A criminology consultant could take on a variety of roles within the field of criminology, which in general involves the study of criminal behavior in the context of society. They could teach, provide consultation at police or rehab centers, or conduct research. If this sounds interesting to you, you should start by earning a bachelor's degree in criminal justice or sociology, and then pursue higher degrees and work experience in order to advance.
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Criminology is a field of sociology. A criminologist studies criminal behavior in a social setting, as well as society's response to criminal behavior. A consultant in this field may work with sociology and criminology professors in a university setting to teach future criminologists. He or she may also work with police departments, juvenile corrections departments, drug and alcohol rehabilitation centers, government agencies, or private detectives and investigators.
|Required Education||Bachelor's degree; master's degree or doctorate for advancement|
|Projected Job Growth||-1% for all sociologists from 2014-2024*|
|Median Salary (2015)||$73,760 for all sociologists annually*|
Source: *U.S. Bureau of Labor Statistics
A criminology consultant may initiate and carry out studies on criminal behavior. He or she might collect data on the attitudes and behaviors of people through interviews or other methods, then report those research findings in academic journals or other media. He or she may also teach criminology techniques in a college or university and prepare course materials for use by undergraduate or graduate criminology students.
If not working in a college or university setting, a criminology consultant might attend professional conferences to keep up to date with industry trends. Working within the court system, he or she might consult with attorneys on legal matters and give legal depositions. Consultants may testify on the witness stand in court proceedings.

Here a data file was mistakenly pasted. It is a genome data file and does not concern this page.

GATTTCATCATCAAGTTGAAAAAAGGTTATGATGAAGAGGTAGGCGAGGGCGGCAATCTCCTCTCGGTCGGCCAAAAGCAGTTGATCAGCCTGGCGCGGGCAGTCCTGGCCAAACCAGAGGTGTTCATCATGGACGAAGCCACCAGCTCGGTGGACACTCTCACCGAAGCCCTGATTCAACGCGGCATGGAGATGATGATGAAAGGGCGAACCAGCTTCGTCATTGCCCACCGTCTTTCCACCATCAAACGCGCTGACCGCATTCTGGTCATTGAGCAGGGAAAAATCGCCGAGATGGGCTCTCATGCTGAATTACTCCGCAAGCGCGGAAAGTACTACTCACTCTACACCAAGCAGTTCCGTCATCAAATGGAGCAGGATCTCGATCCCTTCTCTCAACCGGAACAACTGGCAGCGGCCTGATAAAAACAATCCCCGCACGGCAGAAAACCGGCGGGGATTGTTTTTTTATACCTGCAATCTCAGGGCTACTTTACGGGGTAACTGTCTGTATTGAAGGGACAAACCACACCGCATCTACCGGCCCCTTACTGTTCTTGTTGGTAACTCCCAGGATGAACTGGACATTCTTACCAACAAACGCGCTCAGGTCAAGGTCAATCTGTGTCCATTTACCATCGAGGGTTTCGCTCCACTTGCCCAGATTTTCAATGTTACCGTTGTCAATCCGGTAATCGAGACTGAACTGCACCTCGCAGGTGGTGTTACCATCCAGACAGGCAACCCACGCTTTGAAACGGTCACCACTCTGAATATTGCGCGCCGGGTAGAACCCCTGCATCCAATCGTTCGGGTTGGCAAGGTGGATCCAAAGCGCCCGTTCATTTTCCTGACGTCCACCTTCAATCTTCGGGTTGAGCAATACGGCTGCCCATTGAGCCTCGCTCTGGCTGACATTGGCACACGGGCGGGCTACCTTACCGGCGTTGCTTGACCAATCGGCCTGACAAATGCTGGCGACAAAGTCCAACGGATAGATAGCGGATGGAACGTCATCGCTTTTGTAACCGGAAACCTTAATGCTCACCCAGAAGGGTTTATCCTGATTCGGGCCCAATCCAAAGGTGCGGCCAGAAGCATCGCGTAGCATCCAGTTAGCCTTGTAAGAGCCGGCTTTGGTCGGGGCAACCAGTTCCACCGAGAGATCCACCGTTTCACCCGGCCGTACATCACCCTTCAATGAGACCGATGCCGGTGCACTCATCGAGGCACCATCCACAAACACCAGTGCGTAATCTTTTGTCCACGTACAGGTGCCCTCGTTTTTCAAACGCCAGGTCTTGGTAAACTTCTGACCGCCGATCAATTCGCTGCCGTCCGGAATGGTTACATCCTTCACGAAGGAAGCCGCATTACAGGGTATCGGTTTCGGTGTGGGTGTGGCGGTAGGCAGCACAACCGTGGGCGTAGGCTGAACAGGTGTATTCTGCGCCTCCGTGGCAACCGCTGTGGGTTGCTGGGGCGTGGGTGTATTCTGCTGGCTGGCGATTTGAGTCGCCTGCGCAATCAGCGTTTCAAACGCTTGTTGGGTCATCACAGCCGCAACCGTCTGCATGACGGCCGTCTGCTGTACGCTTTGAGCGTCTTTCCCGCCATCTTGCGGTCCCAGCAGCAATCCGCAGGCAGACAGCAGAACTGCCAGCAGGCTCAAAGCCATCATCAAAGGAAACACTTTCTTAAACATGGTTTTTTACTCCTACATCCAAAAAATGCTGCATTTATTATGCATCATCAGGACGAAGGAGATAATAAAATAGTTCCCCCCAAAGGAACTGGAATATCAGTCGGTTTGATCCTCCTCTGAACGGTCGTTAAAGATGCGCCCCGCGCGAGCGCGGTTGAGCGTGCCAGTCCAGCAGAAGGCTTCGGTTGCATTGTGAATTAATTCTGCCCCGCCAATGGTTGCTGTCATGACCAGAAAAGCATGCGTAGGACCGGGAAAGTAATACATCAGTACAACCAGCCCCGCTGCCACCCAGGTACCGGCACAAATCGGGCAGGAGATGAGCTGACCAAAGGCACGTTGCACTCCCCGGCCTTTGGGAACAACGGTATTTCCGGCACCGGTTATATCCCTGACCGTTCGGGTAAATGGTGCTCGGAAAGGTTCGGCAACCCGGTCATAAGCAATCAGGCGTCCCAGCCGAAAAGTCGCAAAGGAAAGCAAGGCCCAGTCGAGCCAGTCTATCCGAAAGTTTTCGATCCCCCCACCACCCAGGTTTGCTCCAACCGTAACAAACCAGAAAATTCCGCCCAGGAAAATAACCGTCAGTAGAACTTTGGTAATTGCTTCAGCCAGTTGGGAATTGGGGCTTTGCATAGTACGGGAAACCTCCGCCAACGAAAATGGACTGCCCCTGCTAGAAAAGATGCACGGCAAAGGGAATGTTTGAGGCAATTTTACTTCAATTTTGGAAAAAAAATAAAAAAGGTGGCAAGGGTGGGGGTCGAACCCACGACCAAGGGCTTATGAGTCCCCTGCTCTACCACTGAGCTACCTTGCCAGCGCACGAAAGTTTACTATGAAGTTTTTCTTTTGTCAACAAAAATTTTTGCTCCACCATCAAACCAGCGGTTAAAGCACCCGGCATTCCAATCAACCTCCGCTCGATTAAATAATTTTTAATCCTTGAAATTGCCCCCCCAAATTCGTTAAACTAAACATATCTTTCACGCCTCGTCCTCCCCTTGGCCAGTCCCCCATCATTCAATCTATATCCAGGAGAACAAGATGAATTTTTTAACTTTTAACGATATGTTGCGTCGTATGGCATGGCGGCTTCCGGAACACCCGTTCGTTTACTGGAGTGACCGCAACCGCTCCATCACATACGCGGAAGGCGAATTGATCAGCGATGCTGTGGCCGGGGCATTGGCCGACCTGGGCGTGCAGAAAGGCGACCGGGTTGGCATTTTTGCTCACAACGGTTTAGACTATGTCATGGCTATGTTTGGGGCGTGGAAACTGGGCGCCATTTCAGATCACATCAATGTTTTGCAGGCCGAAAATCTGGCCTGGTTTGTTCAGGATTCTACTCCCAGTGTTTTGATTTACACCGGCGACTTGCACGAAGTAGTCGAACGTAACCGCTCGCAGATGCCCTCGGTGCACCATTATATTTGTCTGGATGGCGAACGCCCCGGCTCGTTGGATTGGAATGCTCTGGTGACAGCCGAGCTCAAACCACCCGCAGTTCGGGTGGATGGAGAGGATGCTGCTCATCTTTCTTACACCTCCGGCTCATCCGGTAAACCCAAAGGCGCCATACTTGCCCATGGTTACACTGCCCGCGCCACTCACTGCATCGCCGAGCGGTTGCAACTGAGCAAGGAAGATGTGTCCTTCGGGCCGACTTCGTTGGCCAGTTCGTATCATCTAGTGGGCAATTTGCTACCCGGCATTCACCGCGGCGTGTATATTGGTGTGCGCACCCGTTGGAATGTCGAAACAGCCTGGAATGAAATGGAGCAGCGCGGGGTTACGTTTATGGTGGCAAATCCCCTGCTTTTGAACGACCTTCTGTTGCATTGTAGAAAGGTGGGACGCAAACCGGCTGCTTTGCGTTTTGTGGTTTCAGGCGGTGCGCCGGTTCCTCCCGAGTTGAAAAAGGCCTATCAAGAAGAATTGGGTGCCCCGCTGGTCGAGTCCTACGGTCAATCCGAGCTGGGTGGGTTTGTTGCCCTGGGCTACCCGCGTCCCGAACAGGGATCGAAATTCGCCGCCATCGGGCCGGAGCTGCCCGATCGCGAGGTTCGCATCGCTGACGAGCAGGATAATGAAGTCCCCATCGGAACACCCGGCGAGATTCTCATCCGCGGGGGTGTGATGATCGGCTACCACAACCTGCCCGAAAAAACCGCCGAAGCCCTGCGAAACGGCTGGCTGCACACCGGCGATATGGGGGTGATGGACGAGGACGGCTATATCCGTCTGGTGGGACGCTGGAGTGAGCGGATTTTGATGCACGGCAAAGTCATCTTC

Criminology consultants might also consult with administrators in the law enforcement, rehabilitation and corrections industries. They may make recommendations for improvements of facilities related to criminal behavior and work in conjunction with experts from other fields.
Salary and Employment Outlook
Salary and employment outlook data isn't available from the U.S. Bureau of Labor Statistics (BLS) for criminology consultants, although the BLS reports this information for the broader category of sociologists. As of May 2015, sociologists earned a median salary of $73,760. Job growth in this field was expected to decline 1% from 2014 to 2024.
Criminology consultants must have a bachelor's degree in criminal justice, criminology, sociology or a related field. Study of law, government and psychology is strongly encouraged. Most consultants also have a master's degree in criminal justice or criminology, and many have a doctorate. A doctoral degree is required to teach in a university.
Experience is another requirement. After receiving a degree, a prospective criminology consultant should seek an internship or job in the field.
A criminology consultant must be persistent, detail-oriented and able to communicate well. Consultants need excellent critical thinking and decision-making skills. Strong skills in research and knowledge of the scientific method are important. Criminologists must also uphold high ethical standards.
While job growth is slow, aspiring criminology consultants might find a niche in one of many aspects of criminology, such as research or working at a criminal justice institution. A bachelor's degree might land you a job, but a master's or doctoral-level degree is often necessary in order to take on consulting work. Criminology consultants should be well-versed in law, sociology, and criminal justice, and have excellent communication and decision-making skills.